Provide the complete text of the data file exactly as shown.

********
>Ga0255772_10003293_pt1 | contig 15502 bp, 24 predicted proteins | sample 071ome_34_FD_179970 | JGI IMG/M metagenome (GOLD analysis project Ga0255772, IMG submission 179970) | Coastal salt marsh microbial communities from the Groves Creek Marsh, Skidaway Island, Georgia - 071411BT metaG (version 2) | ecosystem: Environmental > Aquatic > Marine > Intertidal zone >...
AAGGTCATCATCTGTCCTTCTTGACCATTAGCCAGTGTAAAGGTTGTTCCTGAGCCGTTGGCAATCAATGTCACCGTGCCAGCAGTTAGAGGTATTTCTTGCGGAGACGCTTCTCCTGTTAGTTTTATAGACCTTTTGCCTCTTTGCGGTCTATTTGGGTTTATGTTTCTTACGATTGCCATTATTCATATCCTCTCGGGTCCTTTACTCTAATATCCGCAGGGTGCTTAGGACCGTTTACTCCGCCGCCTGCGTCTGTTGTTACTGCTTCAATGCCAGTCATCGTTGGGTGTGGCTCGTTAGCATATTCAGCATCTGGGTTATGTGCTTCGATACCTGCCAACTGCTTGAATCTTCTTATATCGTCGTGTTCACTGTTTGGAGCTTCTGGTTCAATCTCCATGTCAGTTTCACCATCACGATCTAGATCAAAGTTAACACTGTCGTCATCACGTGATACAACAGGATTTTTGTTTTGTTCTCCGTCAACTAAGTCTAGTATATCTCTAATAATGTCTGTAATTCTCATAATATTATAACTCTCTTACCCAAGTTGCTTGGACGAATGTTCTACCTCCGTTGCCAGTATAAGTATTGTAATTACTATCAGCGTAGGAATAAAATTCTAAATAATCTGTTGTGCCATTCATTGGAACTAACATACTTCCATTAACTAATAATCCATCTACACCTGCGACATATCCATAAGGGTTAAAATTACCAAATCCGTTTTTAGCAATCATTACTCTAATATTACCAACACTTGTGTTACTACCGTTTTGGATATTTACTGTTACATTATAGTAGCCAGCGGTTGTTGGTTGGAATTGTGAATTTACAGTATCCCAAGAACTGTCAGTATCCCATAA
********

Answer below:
>Ga0255772_10003293_pt1 | contig 15502 bp, 24 predicted proteins | sample 071ome_34_FD_179970 | JGI IMG/M metagenome (GOLD analysis project Ga0255772, IMG submission 179970) | Coastal salt marsh microbial communities from the Groves Creek Marsh, Skidaway Island, Georgia - 071411BT metaG (version 2) | ecosystem: Environmental > Aquatic > Marine > Intertidal zone >...
AAGGTCATCATCTGTCCTTCTTGACCATTAGCCAGTGTAAAGGTTGTTCCTGAGCCGTTGGCAATCAATGTCACCGTGCCAGCAGTTAGAGGTATTTCTTGCGGAGACGCTTCTCCTGTTAGTTTTATAGACCTTTTGCCTCTTTGCGGTCTATTTGGGTTTATGTTTCTTACGATTGCCATTATTCATATCCTCTCGGGTCCTTTACTCTAATATCCGCAGGGTGCTTAGGACCGTTTACTCCGCCGCCTGCGTCTGTTGTTACTGCTTCAATGCCAGTCATCGTTGGGTGTGGCTCGTTAGCATATTCAGCATCTGGGTTATGTGCTTCGATACCTGCCAACTGCTTGAATCTTCTTATATCGTCGTGTTCACTGTTTGGAGCTTCTGGTTCAATCTCCATGTCAGTTTCACCATCACGATCTAGATCAAAGTTAACACTGTCGTCATCACGTGATACAACAGGATTTTTGTTTTGTTCTCCGTCAACTAAGTCTAGTATATCTCTAATAATGTCTGTAATTCTCATAATATTATAACTCTCTTACCCAAGTTGCTTGGACGAATGTTCTACCTCCGTTGCCAGTATAAGTATTGTAATTACTATCAGCGTAGGAATAAAATTCTAAATAATCTGTTGTGCCATTCATTGGAACTAACATACTTCCATTAACTAATAATCCATCTACACCTGCGACATATCCATAAGGGTTAAAATTACCAAATCCGTTTTTAGCAATCATTACTCTAATATTACCAACACTTGTGTTACTACCGTTTTGGATATTTACTGTTACATTATAGTAGCCAGCGGTTGTTGGTTGGAATTGTGAATTTACAGTATCCCAAGAACTGTCAGTATCCCATAA